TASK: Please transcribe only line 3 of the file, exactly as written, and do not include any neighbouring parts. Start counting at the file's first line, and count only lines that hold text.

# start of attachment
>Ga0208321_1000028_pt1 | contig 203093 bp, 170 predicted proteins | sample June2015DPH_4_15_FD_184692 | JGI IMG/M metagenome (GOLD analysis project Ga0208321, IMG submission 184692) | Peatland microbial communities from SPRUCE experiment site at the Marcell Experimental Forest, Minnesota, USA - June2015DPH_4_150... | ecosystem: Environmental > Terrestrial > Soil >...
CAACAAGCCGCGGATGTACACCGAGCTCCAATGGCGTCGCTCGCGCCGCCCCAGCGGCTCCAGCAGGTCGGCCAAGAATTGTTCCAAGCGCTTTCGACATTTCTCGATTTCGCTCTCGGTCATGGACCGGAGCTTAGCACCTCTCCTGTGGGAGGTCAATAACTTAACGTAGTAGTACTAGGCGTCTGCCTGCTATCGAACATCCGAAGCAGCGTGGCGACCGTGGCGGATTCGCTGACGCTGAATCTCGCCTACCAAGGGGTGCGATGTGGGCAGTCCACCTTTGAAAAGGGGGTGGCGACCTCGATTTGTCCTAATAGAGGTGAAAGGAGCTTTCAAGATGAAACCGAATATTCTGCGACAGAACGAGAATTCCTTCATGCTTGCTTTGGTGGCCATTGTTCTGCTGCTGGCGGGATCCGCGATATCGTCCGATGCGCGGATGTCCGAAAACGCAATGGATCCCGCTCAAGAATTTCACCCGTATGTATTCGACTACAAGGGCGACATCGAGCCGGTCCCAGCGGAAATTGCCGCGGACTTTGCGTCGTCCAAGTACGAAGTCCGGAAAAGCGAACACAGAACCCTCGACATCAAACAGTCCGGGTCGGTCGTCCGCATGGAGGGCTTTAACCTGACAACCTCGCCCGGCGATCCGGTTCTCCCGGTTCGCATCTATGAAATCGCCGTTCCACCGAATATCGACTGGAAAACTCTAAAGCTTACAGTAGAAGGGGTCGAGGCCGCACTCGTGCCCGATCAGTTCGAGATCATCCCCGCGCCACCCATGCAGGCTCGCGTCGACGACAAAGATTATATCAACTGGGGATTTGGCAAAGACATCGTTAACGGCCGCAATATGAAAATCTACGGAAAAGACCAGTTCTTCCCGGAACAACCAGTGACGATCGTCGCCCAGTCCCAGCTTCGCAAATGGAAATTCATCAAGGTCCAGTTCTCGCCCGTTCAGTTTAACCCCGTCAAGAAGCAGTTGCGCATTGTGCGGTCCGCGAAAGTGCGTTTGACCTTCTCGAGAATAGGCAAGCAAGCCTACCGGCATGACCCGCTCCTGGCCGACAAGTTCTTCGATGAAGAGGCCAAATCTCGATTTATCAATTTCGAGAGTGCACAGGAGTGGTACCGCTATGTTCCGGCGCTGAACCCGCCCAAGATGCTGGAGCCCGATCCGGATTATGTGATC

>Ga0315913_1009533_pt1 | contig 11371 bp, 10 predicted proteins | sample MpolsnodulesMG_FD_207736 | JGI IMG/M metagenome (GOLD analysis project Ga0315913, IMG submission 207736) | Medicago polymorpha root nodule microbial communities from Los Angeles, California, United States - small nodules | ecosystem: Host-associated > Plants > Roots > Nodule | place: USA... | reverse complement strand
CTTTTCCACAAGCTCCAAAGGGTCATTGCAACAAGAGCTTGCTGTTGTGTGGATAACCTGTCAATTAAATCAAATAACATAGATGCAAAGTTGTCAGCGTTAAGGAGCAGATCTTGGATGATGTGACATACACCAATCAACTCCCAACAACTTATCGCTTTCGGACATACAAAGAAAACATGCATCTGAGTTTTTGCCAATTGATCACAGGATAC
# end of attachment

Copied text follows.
>Ga0315913_1009533_pt1 | contig 11371 bp, 10 predicted proteins | sample MpolsnodulesMG_FD_207736 | JGI IMG/M metagenome (GOLD analysis project Ga0315913, IMG submission 207736) | Medicago polymorpha root nodule microbial communities from Los Angeles, California, United States - small nodules | ecosystem: Host-associated > Plants > Roots > Nodule | place: USA... | reverse complement strand